LGH occupational therapists use grant to investigate rehabilitation needs
11 Dec 2017
A new research project beginning next year aims to improve the efficiency of getting patients into rehabilitation beds post-operation.
The research is being conducted by Launceston General Hospital’s occupational therapy team, with a 2018 grant from the Clifford Craig Foundation.
It will look at how to predict whether patients will need an in-hospital rehabilitation bed following knee or hip replacements.
LGH senior occupational therapist Mimi Churchill is the chief investigator and will lead the research project next year.
“It’s looking at how can we predict who’s going to need rehab after their surgery and we’re trying to predict that before they get here,” she said.
“About 20 percent of patients currently require rehab beds after surgery, so ideally, in future we’d love to pre-book rehab beds for those patients so there’s no hold up of them getting from the acute ward to the rehab ward.
“So it’s around reducing length of stay, it’s around increasing patients’ awareness, it’s around increasing the healthcare service awareness of what these patients’ needs are.”
At the moment, hospitals are facing a number of challenges, Ms Churchill said.
They include the length of time it takes to be reviewed by an orthopaedic surgeon, limited preoperative planning for patients, the length of time on the waiting list, and the average length of stay in hospital. The research will be conducted using the hospital’s standard practice.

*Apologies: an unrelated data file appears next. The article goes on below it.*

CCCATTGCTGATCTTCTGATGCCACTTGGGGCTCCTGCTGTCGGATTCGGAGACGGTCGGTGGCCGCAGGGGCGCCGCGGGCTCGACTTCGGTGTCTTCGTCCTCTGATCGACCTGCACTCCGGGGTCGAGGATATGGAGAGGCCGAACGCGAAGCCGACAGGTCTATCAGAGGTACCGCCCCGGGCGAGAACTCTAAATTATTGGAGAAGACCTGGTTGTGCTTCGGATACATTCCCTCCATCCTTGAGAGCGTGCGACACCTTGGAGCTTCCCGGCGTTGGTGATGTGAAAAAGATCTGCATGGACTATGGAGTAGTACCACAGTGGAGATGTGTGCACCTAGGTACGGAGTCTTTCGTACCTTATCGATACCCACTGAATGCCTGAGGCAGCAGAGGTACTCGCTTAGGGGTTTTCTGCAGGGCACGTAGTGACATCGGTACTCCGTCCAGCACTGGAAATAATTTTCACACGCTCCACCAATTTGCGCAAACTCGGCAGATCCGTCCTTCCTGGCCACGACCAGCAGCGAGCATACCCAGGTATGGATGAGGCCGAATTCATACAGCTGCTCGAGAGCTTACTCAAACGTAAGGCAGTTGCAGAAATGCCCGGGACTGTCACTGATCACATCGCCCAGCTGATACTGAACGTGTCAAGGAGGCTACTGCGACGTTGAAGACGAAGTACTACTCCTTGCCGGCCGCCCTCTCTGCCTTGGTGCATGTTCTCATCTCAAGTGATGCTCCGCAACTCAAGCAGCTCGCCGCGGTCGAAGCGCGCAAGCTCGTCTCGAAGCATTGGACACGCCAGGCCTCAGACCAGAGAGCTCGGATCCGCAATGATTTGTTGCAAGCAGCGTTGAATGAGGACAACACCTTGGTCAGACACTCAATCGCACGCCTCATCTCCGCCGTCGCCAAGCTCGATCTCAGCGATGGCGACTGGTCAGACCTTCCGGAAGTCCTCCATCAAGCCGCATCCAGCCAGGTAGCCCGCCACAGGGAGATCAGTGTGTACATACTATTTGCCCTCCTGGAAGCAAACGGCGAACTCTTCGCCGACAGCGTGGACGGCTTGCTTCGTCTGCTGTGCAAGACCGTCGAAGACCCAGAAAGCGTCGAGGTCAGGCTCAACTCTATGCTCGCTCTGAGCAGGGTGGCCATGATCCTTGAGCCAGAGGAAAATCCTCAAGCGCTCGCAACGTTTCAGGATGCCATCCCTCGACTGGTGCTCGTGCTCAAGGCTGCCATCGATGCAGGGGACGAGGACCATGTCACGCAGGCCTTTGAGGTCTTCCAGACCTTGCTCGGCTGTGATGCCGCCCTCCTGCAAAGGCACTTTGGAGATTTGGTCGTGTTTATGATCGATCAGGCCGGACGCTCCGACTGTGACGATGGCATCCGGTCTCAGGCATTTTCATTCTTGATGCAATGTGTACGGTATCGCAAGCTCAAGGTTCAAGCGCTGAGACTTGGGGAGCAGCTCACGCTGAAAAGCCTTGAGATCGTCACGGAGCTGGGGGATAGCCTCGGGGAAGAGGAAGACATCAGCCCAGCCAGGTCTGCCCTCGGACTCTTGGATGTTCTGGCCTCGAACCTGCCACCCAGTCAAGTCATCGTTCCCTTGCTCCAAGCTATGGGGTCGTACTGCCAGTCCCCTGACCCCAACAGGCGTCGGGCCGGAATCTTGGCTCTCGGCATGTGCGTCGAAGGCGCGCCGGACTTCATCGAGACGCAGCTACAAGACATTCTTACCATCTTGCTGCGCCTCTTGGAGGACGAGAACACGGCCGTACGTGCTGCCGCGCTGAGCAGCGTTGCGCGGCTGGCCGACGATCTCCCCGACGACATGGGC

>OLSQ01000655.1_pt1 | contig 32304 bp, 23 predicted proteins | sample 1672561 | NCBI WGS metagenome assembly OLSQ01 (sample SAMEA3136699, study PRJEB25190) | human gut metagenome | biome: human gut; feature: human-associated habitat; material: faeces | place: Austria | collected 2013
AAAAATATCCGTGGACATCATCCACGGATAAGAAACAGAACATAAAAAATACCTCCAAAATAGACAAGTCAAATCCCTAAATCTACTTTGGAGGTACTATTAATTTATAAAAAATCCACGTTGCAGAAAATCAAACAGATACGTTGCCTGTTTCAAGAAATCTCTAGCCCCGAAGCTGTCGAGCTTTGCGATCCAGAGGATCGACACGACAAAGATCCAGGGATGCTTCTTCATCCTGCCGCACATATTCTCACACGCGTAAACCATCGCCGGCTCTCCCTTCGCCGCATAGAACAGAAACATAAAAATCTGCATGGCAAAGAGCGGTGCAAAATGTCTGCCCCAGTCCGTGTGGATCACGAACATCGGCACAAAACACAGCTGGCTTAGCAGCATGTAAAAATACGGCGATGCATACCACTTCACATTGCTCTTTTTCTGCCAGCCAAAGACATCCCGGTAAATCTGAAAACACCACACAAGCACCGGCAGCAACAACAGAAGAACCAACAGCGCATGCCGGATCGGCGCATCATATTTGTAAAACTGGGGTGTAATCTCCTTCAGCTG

“Over recent years, we’ve become involved again with our preoperative assessment clinic, and we have half-an-hour with a patient, which gives us a bit of time to provide lots of education to them, but also to complete some assessments, which give us indicators for red flags for the need for rehab after surgery.
“We’re starting in 2018, but the nice thing is, it’s basically following clinical care – our practice as it is, which means we see the patient in the preoperative assessment clinic, gather our information there and then we see the patient again on the ward and watch what happens and where they go.”
Ms Churchill said the research had grown from a group of people putting in “a lot of effort”. “I’m the chief investigator, but it’s been a lot of hard work from different individuals.”